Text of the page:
Answer: It’s D. Here’s why. First, yes, the U.S. Terminal Procedures publication does state: “…If it is necessary to maneuver at speeds in excess of the upper limit of a speed range for a category, the minimums for the next higher category should be used.” (A descent is a maneuver too, incidentally.) True, you’ll find many approaches where the minimums are indeed lumped together for categories A and B, but by no means does that preclude the need to know the answer to this question. If you were coming out of the clag on the NDB approach at Coeur D’Alene, Idaho, that 100 foot difference in MDAs might be important! But back to the somewhat academic question: nowhere in Title 14 CFR does it give a definition of the imperative “should”. (It never says “must” or the even more definitive “shall”.) That said though, remember this: When you fly faster, you’ll need more room for obstruction clearance because of an increased turning radius, and lower altitudes for a lower category might not give you as wide a swath of maneuvering room. Also, fly faster, and you need more reaction time, which eats up more distance (so your visibility minimums should be greater, as well). Incidentally if you ever forget which category means what approach speeds, just look at a few approach plates. You’ll usually see maximum aircraft speeds for circling approaches shown in lieu of approach category letters. (This started with charts dated after July 27, 1989, and with good reason, as circling approaches are more hazardous and the less uncertainty as to what’s safest, the better.) You probably won’t see approach category E on any approach plates. That’s for aircraft with approach speeds over 165 knots!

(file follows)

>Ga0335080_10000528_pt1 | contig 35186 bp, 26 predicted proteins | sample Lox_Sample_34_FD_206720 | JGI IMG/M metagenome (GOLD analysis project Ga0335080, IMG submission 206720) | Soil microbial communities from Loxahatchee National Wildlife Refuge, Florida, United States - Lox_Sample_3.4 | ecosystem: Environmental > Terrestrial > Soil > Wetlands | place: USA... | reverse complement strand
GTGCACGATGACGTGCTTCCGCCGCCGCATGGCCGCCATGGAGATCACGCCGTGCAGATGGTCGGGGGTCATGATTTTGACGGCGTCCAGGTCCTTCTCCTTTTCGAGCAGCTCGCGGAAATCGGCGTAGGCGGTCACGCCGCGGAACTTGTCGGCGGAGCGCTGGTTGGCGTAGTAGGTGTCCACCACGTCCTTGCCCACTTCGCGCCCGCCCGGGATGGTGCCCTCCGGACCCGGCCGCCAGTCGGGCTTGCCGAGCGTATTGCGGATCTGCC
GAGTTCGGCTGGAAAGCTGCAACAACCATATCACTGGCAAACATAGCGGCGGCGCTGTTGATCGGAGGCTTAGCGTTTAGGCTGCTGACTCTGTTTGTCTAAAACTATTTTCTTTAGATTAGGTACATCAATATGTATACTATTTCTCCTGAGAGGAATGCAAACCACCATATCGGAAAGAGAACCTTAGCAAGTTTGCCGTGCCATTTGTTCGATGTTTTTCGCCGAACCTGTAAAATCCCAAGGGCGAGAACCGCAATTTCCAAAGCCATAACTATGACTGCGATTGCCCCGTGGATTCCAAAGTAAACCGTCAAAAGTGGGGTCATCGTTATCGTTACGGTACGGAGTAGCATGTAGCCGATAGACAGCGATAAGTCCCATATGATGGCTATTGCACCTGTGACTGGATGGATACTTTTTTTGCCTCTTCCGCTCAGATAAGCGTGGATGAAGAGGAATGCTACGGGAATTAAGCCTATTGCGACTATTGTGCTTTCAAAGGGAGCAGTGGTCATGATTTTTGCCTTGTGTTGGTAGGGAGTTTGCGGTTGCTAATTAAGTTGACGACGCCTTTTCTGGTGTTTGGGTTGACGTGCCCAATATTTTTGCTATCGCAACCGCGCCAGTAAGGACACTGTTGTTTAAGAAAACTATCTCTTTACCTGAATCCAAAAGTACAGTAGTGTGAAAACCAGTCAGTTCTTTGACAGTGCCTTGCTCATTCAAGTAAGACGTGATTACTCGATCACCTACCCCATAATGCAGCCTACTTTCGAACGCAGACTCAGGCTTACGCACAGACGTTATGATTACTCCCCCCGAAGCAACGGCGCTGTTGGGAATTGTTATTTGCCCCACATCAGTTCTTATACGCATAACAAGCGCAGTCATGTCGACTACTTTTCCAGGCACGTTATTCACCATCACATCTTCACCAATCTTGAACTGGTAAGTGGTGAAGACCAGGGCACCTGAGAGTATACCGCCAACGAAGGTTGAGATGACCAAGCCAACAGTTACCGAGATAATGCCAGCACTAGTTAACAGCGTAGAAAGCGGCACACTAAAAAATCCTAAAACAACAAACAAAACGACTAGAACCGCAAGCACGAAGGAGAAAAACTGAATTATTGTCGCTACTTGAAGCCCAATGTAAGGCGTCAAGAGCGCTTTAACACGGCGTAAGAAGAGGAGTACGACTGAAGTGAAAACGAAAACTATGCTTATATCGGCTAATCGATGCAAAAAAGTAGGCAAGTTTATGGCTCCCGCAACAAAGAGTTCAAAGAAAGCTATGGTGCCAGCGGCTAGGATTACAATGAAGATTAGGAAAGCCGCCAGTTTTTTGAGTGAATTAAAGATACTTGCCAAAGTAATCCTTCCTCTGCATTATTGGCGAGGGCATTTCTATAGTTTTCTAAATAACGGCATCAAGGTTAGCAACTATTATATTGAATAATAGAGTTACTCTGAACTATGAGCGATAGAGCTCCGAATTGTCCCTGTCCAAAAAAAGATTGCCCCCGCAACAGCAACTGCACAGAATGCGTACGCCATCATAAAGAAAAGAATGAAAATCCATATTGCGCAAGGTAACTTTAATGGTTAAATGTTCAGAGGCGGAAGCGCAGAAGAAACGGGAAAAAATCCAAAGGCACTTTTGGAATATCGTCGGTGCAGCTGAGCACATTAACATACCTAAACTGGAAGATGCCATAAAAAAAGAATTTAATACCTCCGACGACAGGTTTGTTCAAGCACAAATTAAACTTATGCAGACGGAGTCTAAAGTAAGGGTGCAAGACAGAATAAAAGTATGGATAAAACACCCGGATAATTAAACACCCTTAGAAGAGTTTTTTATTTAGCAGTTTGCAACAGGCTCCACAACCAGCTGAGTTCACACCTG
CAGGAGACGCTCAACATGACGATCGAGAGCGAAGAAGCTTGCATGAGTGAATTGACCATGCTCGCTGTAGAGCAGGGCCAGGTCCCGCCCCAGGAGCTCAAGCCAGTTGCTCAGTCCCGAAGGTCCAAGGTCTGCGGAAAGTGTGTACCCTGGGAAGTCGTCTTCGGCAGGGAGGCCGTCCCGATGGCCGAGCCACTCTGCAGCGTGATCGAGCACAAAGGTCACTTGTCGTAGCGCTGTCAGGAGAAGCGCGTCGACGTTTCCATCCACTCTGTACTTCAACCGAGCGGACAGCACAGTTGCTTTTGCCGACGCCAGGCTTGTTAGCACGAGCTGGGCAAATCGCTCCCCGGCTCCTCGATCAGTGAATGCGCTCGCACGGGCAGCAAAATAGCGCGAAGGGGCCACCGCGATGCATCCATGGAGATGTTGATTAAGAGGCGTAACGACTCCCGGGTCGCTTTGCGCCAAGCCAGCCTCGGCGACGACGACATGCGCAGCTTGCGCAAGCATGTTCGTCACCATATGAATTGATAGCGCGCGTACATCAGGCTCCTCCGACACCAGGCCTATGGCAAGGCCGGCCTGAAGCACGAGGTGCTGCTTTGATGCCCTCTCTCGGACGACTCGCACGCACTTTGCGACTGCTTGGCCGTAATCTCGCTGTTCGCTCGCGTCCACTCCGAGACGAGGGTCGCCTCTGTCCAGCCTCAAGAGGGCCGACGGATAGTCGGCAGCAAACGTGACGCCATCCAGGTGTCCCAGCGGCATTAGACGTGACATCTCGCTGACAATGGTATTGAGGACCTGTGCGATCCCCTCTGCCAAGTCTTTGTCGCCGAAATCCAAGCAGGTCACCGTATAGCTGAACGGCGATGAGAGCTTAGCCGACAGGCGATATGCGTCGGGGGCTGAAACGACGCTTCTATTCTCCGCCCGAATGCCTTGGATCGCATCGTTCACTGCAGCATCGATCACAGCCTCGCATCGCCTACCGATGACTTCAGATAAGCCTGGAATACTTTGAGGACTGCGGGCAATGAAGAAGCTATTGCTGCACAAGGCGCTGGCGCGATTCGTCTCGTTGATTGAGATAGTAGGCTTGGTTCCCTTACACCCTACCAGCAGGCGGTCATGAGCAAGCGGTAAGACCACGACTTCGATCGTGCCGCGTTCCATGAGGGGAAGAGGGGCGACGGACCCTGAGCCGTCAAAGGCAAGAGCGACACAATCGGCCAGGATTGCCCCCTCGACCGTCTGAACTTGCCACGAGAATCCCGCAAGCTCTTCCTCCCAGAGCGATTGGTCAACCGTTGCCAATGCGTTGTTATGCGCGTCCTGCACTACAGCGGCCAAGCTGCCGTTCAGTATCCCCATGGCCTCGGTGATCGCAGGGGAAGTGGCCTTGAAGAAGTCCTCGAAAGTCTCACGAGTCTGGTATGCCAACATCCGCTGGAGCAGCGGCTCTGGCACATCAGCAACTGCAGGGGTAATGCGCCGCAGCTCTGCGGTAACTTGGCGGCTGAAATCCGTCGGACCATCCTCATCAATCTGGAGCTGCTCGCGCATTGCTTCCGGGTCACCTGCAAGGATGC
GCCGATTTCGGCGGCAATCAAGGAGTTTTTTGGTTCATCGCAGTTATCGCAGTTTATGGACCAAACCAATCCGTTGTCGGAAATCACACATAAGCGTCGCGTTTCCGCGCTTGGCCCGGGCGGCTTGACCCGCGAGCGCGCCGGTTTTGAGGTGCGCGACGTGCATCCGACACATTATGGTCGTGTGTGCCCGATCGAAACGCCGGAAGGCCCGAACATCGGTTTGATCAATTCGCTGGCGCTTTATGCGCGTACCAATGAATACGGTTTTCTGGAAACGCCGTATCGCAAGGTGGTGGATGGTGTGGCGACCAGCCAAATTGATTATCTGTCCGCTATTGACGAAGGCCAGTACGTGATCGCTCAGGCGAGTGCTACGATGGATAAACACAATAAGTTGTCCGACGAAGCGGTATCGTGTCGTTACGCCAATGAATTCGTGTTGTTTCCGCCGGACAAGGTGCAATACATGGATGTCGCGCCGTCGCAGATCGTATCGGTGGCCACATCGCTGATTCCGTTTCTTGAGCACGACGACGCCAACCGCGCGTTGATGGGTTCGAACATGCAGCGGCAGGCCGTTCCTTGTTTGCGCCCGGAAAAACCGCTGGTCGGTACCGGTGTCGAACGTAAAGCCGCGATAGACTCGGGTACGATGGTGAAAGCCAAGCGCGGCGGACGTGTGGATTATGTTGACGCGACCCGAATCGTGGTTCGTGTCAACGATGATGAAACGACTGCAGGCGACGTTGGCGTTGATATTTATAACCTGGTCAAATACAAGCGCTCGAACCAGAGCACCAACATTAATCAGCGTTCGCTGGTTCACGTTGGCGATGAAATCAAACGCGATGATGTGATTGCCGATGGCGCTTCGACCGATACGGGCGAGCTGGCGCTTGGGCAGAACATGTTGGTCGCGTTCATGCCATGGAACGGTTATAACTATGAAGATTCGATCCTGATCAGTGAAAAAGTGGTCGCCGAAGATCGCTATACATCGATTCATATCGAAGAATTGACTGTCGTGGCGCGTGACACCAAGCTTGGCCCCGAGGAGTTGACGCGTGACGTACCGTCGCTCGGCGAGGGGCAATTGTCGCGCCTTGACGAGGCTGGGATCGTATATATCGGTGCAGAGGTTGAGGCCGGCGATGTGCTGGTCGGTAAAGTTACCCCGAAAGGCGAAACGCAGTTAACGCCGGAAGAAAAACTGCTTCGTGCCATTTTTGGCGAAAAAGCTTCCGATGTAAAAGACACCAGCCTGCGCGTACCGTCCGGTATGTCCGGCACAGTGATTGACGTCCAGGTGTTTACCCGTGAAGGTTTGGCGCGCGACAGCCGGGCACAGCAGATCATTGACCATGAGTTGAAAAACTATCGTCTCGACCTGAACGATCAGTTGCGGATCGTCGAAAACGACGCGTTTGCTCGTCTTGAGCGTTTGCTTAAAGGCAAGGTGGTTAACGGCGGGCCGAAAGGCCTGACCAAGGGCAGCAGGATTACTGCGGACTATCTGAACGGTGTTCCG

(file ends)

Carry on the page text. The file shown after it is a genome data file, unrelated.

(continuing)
The first CFI
The world’s first (civilian) flight instructor was
- Orville Wright
- Frederick W. (Casey) Baldwin
- Glenn Curtiss
- Walter Brookins
Answer: The Wright brothers may have astounded the nation early in the 20th century, but they also had to overcome more than just a little public prejudice. Even though mankind had dreamed of flight for ages, when most people came face to face with aviation in all its cacophonously clattering infant glory, some were just as likely to run the other way as they were to simply stand dumbfounded and gaping, open-mouthed. They knew that if they were going to win public acceptance, they would need more pilots to show just what airplanes could do. In addition to exhibitions, that also meant flight schools. (So Orville and Wilbur were, in a manner of speaking, the creators of the world’s first “Be A Pilot” program!) The very first pilot that the Wright brothers hired was one Walter Richard Brookins. (I know what you might be thinking: “Who?!”) He was a native of Dayton, Ohio, as well as an old friend. He attended the Wrights’ flying school near Montgomery Alabama, soloed in only two and a half hours, and became their very first instructor. His job was to train pilots for the new Wright Exhibition Team. In the year that he became the first “civilian pilot” he set records for altitude, becoming the first pilot to fly an airplane a mile high (actually, 6175 feet) and was the first pilot to fly at night. He was also the first pilot to demonstrate aerobatics. Yes, it’s D. By the way, his portrait is one of the thirty or so enshrined in the main hall of the Visitor Center at the Wright Brothers National Memorial, and you’ll find this story right beneath his image, much as I’ve related it.